There is a "tsunami of change" heading towards our schools, triggered by technological advancements and social change, and schools have to be ready to meet it creatively, says educationalist, "forward thinker" and former chief inspector Frank Crawford.
Speaking to an audience of 80 educationalists, teachers, headteachers, artists and art specialists at the Scottish Storytelling Centre in Edinburgh, Mr Crawford recommended that schools make for the "high ground" in the face of this tsunami.
"Your high ground is based on your values and they are seriously underrated in schools," he said.
Resistance to change in schools was a marked theme of Mr Crawford's "Creative Conversation" with his audience and with education consultant David Cameron. It was part of a series of Creative Conversations, which are held regularly by the City of Edinburgh. Talking about meeting the demands of external evaluation, handling inspection, what self-evaluation should really be and how we need to think about change and innovation, he said: "Schools are designed to stay the same. They are completely impermeable to change. You get innovations and initiatives but no change."
What is needed, said Mr Crawford, is a deeper understanding of "the psychology of change" which he depicted as the "four E's".
"Explore, Engage, Execute, Embed - these are the four phases of change and unless you do all four, the change is not going to bite. If you don't embed, you just get innovation with no change, and then there has to be another 'E' - Extrication," he said.
Responding to a comment from the floor that teachers had to have "the courage to be creative", Mr Crawford thought it better not to think in terms of "taking a risk" but rather to "think about being adventurous", adding - to much laughter - "It's OK to be scared or cynical. Hug a cynic in the school. It's what they really want."
In a robust defence of the inspectorate, the former HMI noted: "I always regarded inspection as inspiration" and, countering a small tsunami of laughter here, said: "There's only four letters' difference between the two words", adding that "inspectors should leave a school inspired."
Whether he meant it was the schools or the inspectors who should be left inspired, he did not elaborate, but said the inspection process was now "completely revolutionised" and inspections were an opportunity "to showcase your school".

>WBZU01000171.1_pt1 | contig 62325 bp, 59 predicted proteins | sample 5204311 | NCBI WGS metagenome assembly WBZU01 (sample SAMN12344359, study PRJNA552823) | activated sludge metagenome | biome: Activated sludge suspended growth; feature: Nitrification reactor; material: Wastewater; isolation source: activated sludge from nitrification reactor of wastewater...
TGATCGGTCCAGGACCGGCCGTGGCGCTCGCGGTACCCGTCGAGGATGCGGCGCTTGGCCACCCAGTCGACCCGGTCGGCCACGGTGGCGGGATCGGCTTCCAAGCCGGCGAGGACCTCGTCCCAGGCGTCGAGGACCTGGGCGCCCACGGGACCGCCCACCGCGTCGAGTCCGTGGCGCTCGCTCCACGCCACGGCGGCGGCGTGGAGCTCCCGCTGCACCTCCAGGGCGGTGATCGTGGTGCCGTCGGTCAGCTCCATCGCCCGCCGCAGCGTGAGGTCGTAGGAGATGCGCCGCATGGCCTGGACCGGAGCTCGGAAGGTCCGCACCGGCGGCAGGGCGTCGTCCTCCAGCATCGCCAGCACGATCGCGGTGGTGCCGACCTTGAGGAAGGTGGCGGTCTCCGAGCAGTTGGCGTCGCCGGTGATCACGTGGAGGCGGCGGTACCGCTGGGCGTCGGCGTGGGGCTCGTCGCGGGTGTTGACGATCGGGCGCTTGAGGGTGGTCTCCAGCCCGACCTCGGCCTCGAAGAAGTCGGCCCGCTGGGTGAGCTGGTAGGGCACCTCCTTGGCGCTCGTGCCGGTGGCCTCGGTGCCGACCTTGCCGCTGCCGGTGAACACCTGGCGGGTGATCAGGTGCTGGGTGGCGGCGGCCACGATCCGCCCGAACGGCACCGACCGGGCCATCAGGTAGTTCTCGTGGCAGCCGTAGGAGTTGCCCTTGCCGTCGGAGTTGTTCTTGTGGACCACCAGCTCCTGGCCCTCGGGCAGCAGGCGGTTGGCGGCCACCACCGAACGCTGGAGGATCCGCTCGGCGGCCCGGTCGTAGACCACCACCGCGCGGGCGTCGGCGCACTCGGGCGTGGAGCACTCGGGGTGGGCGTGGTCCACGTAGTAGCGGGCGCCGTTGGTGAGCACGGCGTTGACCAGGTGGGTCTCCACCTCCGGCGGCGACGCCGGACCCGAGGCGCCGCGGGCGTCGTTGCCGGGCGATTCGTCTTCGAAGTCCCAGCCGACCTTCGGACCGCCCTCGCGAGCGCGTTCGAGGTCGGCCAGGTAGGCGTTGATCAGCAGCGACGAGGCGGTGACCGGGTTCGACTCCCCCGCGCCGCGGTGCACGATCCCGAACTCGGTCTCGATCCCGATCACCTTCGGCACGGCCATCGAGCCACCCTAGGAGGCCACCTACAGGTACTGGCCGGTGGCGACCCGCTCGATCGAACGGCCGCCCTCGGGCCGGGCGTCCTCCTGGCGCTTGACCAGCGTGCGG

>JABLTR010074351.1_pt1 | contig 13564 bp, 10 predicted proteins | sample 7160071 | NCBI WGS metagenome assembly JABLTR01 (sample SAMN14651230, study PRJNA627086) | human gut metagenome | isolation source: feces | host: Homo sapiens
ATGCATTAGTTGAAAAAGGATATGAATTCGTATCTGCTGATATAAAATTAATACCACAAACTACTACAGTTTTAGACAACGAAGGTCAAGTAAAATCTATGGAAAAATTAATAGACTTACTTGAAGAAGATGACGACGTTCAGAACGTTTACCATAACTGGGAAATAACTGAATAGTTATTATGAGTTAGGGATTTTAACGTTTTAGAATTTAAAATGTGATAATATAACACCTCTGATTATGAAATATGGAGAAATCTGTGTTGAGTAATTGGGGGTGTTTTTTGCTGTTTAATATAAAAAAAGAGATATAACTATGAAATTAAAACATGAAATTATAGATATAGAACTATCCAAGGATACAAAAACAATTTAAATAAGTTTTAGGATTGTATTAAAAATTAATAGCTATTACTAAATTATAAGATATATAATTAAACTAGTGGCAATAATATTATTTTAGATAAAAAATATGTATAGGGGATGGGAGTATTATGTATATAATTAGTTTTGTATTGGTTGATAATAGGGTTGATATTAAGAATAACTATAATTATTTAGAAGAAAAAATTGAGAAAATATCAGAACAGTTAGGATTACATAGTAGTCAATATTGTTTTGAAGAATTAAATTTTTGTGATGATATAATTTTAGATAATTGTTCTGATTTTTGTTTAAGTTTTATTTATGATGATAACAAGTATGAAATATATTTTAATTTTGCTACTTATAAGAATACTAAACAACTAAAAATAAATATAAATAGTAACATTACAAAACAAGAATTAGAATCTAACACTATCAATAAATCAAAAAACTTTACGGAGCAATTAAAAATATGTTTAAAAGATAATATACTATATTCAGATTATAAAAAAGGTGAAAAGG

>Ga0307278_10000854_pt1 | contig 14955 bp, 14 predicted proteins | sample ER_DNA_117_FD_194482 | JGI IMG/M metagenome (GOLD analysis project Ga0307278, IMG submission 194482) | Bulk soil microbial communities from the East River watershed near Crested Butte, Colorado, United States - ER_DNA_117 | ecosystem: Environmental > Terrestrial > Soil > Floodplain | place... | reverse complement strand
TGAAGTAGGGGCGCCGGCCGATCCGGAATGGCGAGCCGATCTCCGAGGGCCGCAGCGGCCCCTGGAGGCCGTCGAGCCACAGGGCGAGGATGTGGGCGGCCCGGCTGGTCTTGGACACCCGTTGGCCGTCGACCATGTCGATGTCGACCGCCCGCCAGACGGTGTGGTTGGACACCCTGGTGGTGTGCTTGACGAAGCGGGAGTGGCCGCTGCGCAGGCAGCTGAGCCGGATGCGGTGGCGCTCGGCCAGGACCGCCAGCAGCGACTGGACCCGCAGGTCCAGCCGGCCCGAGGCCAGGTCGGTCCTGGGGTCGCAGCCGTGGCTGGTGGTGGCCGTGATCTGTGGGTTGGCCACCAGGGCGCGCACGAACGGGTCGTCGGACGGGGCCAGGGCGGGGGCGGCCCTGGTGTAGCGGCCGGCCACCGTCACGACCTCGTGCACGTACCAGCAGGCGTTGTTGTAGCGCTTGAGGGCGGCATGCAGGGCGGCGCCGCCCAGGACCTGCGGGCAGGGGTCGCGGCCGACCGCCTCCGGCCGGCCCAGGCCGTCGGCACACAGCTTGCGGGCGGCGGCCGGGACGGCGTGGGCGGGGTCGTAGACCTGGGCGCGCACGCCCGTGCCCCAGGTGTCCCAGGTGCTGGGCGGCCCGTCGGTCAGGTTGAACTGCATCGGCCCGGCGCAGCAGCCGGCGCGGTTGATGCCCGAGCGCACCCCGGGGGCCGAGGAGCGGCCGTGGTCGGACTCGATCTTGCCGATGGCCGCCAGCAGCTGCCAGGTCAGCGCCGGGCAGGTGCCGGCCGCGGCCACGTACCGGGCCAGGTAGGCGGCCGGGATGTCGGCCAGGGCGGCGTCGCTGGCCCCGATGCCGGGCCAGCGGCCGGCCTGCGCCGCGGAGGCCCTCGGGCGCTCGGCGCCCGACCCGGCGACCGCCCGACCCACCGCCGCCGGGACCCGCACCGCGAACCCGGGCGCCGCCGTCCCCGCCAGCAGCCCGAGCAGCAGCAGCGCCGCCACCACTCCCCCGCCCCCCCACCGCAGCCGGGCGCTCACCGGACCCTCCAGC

"I have rarely been in an organisation that is so value-driven as the inspectorate. If you scratch an HMI - if you can get close enough - you'll find an educationalist," he said.
Similarly, he spoke of "self-evaluation" as coming from "an era of 'audit'" and, while raising a guilty hand to confess he had been one of those driving the audit agenda in that era, he made a newer case that "Accountability is not about being held to account but a willingness to be open and to give your account."
One of the virtues of the Edinburgh Creative Conversations, set up to bring together the educational and cultural sectors to explore and reach a common understanding of creative learning and thinking in the new curriculum, is that they are reasonably relaxed and informal, allowing for much humour, a little hyperbole and a degree of irony.
Indeed, upon being introduced as an "ambassador to cool", Mr Crawford said he would "doodle (his) way through the session" and true to his word, he drew tsunamis, whirlpools, "the CfE bus", Bloom's taxonomy as a spiral rather than a triangle and the school as an aeroplane which must be engineered and upgraded as it flies. His iPad doodles were projected all the while on to a screen behind him.
He also did much mixing of metaphors, to get his points over, leading his interlocutor David Cameron to comment, perhaps tongue in cheek, that there had been "a lot of agreement around metaphors" during the session.
But the seriousness of the conversation was never lost upon the contributors and listeners. As Mr Crawford put it in his peroration: "We are all creative beings. Creativity is built in when we are born. We need to recognise we're creative, be adventurous, look for the high ground and engage in creative problem-solving based on our values."
'ALL THE PEOPLE HERE ARE ENTHUSIASTIC'
Heather Lucchesi, art teacher, St Crispin's Special School
"The Creative Conversations - and I've been to most of them - give you good ideas and make you think of questions and answers. All the people here are enthusiastic and committed and it's good to be with people like that.
"They can also have a direct influence on practice. I went to one with Angus Farquhar, the conceptual artist and director of NVA, who spoke on how he went out and found his funding. So, fired by his conversation, I gave that a try rather than waiting for something to happen.
"As a result, the school put in a successful bid for #163;5,000 from the Lloyds Banking Group Community Fund, which will allow us to take our pupils to art galleries, to arrange workshops with artists and to display the pupils' art works in galleries, local libraries, businesses, shops and offices.
"Our pupils have severe and complex learning difficulties, meaning that most of them are non-verbal. This project will allow them to communicate through their art, be a real part of the community and show the kind of work the school does.
"It means the pupils will be used to visiting galleries and hopefully that will become part of their adult lives."